Q: The Taking of Planet 5 was a well-received book during the “Compassion” arc, but some people say it’s too weighed down with continuity references. How do you respond to that criticism?
A: It’s fair comment. The original outline was very short, and needed expanding as we turned it into chapter breakdowns. So as we went along we inserted extra subplots, characters, kitchen sinks and so forth to fatten the book out. When you’re dealing with Time Lords and universe hopping Investigators and all these other big things there’s the opportunity to play around with some continuity. More than anything the book is a sort of sequel to Alien Bodies, and its impossible to work in Larryland without getting up to your neck in anal fanboy minutiae. It’s a peril of the job.
Q: The Taking of Planet 5 dealt with the (then) ongoing storyline of the future Time Lord war with the Enemy. How enthused were you about that storyline and being able to contribute to it?
A: I liked the War as a concept, but it just didn’t develop in any useful or coherent way. It really needed to be a coherent arc that ran through every third or fourth book for eighteen months, then ended with a sensible conclusion that wrapped everything up nicely. Instead you had Alien Bodies, a mad flurry of interest, silence for ages then a burst of Unnatural History, Interference and TOP5, all of which develop themes from Alien Bodies but none of which actually take the War story forward very much, or get us any closer to discovering who the Enemy are. By then we’re stuck in the whole Compassion arc sideshow, and by the time of The Ancestor Cell the only thing to do with the wretched mess is burn it all. Which is what they did, and the range is better for it. There’s an appeal to dabbling in big things like Time Lord wars and universe shattering battles and whatnot, but if it never goes anywhere then it just becomes alienating and stifling.
Q: What were your thoughts on Compassion as a companion? Was she difficult to write for?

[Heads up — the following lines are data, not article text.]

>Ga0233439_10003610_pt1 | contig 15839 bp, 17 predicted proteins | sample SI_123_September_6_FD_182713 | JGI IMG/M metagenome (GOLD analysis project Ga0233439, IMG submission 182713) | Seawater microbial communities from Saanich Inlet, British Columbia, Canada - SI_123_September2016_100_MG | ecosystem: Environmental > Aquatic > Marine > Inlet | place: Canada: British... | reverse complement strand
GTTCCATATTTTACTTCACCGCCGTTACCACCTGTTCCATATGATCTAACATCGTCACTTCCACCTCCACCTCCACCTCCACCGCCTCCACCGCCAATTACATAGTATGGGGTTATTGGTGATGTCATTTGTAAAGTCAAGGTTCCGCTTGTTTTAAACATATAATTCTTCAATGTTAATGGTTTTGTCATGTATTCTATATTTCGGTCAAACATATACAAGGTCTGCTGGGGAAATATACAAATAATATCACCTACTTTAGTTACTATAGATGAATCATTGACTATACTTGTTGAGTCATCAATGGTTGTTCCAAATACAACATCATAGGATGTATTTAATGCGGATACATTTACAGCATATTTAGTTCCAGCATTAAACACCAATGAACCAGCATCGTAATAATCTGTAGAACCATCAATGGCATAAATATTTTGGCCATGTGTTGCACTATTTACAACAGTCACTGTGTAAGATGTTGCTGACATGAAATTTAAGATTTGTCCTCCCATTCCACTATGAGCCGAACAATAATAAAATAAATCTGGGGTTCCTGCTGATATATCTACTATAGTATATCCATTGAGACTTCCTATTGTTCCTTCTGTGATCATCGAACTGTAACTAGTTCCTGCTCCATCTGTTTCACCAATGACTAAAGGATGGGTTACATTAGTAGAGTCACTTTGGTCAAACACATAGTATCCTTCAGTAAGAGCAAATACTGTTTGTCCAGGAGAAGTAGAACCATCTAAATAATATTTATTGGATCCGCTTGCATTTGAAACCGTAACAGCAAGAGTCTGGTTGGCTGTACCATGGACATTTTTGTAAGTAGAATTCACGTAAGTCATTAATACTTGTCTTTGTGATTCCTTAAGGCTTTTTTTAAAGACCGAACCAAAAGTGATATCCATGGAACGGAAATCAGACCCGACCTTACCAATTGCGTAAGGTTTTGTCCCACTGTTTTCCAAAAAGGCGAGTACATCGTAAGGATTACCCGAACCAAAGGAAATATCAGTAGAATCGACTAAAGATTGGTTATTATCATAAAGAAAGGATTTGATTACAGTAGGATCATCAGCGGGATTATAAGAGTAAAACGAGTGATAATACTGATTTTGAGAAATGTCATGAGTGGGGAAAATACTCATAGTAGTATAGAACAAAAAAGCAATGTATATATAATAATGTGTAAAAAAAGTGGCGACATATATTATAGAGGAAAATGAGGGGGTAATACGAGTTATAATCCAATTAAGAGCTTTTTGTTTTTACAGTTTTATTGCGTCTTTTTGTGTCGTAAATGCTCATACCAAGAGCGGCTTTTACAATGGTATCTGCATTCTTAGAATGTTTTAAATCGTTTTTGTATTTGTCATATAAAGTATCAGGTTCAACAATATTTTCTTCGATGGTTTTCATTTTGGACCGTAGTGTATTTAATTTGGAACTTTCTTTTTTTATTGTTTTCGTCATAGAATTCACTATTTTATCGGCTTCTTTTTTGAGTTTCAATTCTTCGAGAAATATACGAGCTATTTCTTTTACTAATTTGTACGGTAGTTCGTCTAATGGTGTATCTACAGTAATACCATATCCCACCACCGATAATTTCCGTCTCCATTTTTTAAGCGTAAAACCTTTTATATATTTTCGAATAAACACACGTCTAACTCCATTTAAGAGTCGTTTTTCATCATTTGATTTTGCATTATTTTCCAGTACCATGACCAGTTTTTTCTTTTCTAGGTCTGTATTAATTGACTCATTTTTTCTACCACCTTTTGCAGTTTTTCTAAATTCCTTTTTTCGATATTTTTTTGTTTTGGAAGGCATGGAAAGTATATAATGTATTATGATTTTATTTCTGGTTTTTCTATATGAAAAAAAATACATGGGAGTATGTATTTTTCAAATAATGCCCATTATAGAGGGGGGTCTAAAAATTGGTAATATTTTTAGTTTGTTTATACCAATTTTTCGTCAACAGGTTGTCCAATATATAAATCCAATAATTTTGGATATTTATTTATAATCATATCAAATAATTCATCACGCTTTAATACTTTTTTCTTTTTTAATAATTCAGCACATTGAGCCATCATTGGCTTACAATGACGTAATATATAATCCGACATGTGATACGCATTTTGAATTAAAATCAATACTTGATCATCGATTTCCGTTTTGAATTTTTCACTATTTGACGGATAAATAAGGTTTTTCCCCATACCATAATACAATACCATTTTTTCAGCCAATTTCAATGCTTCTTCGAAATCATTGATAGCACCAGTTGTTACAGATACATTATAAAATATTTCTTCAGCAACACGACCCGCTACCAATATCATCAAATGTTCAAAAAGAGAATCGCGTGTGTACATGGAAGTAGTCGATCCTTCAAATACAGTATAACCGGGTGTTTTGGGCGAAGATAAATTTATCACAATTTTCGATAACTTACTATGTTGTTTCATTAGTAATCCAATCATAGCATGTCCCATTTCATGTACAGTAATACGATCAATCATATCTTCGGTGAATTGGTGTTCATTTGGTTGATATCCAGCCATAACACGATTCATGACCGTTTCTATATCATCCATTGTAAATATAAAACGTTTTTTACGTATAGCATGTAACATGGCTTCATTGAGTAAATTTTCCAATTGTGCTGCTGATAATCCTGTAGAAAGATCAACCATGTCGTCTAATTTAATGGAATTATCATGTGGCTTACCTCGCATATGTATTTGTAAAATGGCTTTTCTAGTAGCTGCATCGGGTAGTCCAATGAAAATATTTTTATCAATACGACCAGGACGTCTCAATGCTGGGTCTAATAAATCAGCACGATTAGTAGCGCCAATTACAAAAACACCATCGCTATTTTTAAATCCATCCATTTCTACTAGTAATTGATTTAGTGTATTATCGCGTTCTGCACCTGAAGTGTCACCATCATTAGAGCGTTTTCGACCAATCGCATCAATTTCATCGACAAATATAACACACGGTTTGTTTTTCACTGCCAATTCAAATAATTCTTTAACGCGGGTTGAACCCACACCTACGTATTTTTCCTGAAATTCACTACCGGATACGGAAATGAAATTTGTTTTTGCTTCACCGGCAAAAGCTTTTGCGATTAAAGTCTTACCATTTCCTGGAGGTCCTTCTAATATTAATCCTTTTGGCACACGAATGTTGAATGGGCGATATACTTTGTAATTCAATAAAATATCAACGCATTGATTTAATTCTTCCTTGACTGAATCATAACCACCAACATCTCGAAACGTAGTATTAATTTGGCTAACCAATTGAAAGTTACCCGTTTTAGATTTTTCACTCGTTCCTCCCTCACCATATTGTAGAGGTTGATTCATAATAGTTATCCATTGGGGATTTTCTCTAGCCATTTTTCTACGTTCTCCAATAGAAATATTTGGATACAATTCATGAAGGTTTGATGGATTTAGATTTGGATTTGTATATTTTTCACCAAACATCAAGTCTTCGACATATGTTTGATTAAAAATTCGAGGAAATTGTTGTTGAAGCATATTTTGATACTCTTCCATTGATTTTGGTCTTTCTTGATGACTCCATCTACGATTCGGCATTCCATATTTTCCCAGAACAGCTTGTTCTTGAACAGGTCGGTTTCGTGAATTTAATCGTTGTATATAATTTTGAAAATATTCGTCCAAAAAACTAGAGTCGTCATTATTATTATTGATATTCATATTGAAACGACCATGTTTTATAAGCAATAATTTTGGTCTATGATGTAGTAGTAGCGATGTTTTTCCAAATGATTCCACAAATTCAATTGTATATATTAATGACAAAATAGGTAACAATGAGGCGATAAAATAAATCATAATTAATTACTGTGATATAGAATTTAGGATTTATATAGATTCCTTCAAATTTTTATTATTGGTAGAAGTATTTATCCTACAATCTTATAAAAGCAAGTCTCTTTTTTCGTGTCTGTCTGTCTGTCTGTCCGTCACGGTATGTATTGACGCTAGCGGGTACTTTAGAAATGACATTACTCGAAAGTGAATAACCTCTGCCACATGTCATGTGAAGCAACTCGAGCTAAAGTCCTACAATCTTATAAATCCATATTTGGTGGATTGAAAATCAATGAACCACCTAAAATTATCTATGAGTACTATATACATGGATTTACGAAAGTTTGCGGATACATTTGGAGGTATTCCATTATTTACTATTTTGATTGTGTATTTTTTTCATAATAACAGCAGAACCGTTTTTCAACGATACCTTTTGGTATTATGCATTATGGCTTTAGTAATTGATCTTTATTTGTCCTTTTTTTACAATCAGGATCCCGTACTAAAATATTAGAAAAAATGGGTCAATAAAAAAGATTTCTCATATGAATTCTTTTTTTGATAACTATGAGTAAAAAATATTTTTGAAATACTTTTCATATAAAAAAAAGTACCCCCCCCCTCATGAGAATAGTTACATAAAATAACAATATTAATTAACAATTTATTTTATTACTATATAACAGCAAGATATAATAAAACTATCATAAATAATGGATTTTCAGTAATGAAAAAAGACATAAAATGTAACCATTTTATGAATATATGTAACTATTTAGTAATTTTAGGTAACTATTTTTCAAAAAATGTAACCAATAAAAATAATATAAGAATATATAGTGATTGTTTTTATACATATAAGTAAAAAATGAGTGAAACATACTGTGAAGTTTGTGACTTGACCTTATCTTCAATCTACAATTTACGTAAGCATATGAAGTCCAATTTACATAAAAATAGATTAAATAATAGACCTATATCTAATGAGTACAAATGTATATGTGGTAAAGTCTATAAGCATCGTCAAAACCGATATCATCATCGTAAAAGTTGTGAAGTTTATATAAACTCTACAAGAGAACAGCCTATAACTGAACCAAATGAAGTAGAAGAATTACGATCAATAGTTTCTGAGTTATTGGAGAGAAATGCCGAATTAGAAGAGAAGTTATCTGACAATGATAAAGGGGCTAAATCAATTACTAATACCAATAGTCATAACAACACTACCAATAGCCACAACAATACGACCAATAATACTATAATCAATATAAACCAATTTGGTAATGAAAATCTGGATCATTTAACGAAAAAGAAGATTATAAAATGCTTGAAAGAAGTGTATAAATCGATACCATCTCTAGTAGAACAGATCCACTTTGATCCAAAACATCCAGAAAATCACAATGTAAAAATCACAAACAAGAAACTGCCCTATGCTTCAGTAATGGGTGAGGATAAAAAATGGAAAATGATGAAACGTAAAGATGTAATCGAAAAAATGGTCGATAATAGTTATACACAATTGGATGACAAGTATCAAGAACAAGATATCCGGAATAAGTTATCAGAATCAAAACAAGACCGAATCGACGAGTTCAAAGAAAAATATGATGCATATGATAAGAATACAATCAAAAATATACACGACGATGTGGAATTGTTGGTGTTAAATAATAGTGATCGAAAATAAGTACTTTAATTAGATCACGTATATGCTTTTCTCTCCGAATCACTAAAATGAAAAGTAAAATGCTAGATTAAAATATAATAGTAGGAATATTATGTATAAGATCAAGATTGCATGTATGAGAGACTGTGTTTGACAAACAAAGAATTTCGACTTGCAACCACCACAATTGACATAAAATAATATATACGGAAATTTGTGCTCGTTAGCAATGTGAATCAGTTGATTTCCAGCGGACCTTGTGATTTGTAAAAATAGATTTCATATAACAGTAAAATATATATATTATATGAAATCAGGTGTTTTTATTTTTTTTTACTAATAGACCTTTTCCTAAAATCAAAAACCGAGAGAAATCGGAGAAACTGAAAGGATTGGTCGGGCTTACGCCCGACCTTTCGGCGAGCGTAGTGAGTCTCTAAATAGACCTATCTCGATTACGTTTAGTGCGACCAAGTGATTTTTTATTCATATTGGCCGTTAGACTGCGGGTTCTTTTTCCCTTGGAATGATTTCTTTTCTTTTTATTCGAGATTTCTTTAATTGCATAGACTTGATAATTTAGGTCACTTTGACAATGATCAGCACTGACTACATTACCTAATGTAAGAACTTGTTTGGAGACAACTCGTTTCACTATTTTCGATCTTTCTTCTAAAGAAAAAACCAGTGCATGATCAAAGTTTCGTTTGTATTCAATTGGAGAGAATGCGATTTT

A: I just hated her, I thought she was an ill conceived idea for a character. The only thing I knew about her was that she was a bit sarcastic, rather humourless and had ginger hair. So that’s what she’s like in my bits of TOP5. The whole Compassion-arc thing was hilariously unworkable, as Interference set up about a billion and one things people
might think constituted an arc, ‘that boring woman turning into a TARDIS’ not being one that sprung to mind, which just left the readers in complete confusion. My first draft stuff for TOP5 was quite amusingly unsubtle, with Compassion using time-powers all over the place, and I was told to tone it down, which just makes the twist of the
arc come even further out of left field! I think Paul Cornell did a wonderful, wonderful job of saving the whole mess in Shadows of Avalon, and its just a shame that so much of his work on the Compassion-TARDIS character isn’t carried through the following books. That idea – that Compassion becomes this likable human being just as she turns into
something post-human – is just gorgeous, and its a shame that all that falls by the wayside and she’s a bit of a bitch again right up until her departure. They also ditched all the bits with her communicating through signs in favour of some dull hologram thing, which just lost all the quirkiness that Paul injected into the concept.
Q: What’s it like to work with Justin Richards as editor?
A: Justin’s great, he’s interested in getting the best stories out of his writers. He’s very plot focused, he’ll knock plot outlines back and forth with writers for months before getting to a point where he’ll commission it. He just won’t let a book go ahead when there isn’t a decent synopsis to work from. It’s a good, disciplined approach. He’s also developed some great new talent – I really like City of the Dead and Casualties of War, for instance, and there are plenty of others. Justin creates a healthy atmosphere, and his ideas for the range are solid and healthy. He’s a very safe pair of hands.
Q: Hope was your first solo novel. Describe a little of it’s creative genesis (how you came up with the idea, was it different substantially from initial proposal to final form, etc.)